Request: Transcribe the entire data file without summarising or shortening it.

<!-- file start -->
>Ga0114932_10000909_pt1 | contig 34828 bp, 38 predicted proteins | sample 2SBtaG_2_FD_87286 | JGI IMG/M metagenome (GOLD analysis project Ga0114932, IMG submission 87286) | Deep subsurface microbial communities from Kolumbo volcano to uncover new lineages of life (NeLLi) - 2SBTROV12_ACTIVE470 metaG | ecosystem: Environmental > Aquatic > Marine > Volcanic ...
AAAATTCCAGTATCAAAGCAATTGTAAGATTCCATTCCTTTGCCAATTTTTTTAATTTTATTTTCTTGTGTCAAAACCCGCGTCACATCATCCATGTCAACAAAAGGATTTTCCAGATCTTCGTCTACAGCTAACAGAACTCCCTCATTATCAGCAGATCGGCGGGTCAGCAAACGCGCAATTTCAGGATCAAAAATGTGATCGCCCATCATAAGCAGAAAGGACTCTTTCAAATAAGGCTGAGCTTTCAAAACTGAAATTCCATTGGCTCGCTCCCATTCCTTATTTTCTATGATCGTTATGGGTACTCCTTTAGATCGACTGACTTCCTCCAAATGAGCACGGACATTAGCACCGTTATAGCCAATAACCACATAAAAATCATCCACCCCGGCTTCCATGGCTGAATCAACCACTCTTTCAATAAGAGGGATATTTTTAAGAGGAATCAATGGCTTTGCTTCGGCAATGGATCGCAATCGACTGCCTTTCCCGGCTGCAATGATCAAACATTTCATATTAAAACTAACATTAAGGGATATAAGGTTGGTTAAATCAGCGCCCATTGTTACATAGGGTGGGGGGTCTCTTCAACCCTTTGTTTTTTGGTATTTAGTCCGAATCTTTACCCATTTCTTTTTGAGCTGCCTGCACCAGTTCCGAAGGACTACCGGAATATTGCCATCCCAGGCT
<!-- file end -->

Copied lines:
>Ga0114932_10000909_pt1 | contig 34828 bp, 38 predicted proteins | sample 2SBtaG_2_FD_87286 | JGI IMG/M metagenome (GOLD analysis project Ga0114932, IMG submission 87286) | Deep subsurface microbial communities from Kolumbo volcano to uncover new lineages of life (NeLLi) - 2SBTROV12_ACTIVE470 metaG | ecosystem: Environmental > Aquatic > Marine > Volcanic ...
AAAATTCCAGTATCAAAGCAATTGTAAGATTCCATTCCTTTGCCAATTTTTTTAATTTTATTTTCTTGTGTCAAAACCCGCGTCACATCATCCATGTCAACAAAAGGATTTTCCAGATCTTCGTCTACAGCTAACAGAACTCCCTCATTATCAGCAGATCGGCGGGTCAGCAAACGCGCAATTTCAGGATCAAAAATGTGATCGCCCATCATAAGCAGAAAGGACTCTTTCAAATAAGGCTGAGCTTTCAAAACTGAAATTCCATTGGCTCGCTCCCATTCCTTATTTTCTATGATCGTTATGGGTACTCCTTTAGATCGACTGACTTCCTCCAAATGAGCACGGACATTAGCACCGTTATAGCCAATAACCACATAAAAATCATCCACCCCGGCTTCCATGGCTGAATCAACCACTCTTTCAATAAGAGGGATATTTTTAAGAGGAATCAATGGCTTTGCTTCGGCAATGGATCGCAATCGACTGCCTTTCCCGGCTGCAATGATCAAACATTTCATATTAAAACTAACATTAAGGGATATAAGGTTGGTTAAATCAGCGCCCATTGTTACATAGGGTGGGGGGTCTCTTCAACCCTTTGTTTTTTGGTATTTAGTCCGAATCTTTACCCATTTCTTTTTGAGCTGCCTGCACCAGTTCCGAAGGACTACCGGAATATTGCCATCCCAGGCT